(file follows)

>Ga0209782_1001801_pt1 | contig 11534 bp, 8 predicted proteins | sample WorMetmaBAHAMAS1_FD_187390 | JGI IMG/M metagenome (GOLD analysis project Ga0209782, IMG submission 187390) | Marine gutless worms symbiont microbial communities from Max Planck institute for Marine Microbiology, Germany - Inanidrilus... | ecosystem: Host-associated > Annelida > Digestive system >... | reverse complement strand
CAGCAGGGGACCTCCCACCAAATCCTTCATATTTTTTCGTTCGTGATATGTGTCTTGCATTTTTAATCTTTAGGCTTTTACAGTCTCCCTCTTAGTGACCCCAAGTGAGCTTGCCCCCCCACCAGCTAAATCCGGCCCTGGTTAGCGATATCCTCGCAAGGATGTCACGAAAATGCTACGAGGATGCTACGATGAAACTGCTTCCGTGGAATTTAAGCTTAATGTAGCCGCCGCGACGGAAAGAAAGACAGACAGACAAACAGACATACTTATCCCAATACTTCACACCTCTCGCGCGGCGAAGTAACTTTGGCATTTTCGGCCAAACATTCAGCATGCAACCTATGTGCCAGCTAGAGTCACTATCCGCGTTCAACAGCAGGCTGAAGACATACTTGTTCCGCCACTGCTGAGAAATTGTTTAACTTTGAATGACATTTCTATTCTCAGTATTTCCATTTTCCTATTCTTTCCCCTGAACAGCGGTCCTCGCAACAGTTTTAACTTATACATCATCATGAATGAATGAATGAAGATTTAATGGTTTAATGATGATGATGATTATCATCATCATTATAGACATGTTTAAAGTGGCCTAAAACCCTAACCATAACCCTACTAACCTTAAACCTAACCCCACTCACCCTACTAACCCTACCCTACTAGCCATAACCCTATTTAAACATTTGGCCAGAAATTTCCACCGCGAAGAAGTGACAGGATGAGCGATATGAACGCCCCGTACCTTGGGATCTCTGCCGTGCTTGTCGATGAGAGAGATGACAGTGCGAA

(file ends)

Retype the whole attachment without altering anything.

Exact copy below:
>Ga0209782_1001801_pt1 | contig 11534 bp, 8 predicted proteins | sample WorMetmaBAHAMAS1_FD_187390 | JGI IMG/M metagenome (GOLD analysis project Ga0209782, IMG submission 187390) | Marine gutless worms symbiont microbial communities from Max Planck institute for Marine Microbiology, Germany - Inanidrilus... | ecosystem: Host-associated > Annelida > Digestive system >... | reverse complement strand
CAGCAGGGGACCTCCCACCAAATCCTTCATATTTTTTCGTTCGTGATATGTGTCTTGCATTTTTAATCTTTAGGCTTTTACAGTCTCCCTCTTAGTGACCCCAAGTGAGCTTGCCCCCCCACCAGCTAAATCCGGCCCTGGTTAGCGATATCCTCGCAAGGATGTCACGAAAATGCTACGAGGATGCTACGATGAAACTGCTTCCGTGGAATTTAAGCTTAATGTAGCCGCCGCGACGGAAAGAAAGACAGACAGACAAACAGACATACTTATCCCAATACTTCACACCTCTCGCGCGGCGAAGTAACTTTGGCATTTTCGGCCAAACATTCAGCATGCAACCTATGTGCCAGCTAGAGTCACTATCCGCGTTCAACAGCAGGCTGAAGACATACTTGTTCCGCCACTGCTGAGAAATTGTTTAACTTTGAATGACATTTCTATTCTCAGTATTTCCATTTTCCTATTCTTTCCCCTGAACAGCGGTCCTCGCAACAGTTTTAACTTATACATCATCATGAATGAATGAATGAAGATTTAATGGTTTAATGATGATGATGATTATCATCATCATTATAGACATGTTTAAAGTGGCCTAAAACCCTAACCATAACCCTACTAACCTTAAACCTAACCCCACTCACCCTACTAACCCTACCCTACTAGCCATAACCCTATTTAAACATTTGGCCAGAAATTTCCACCGCGAAGAAGTGACAGGATGAGCGATATGAACGCCCCGTACCTTGGGATCTCTGCCGTGCTTGTCGATGAGAGAGATGACAGTGCGAA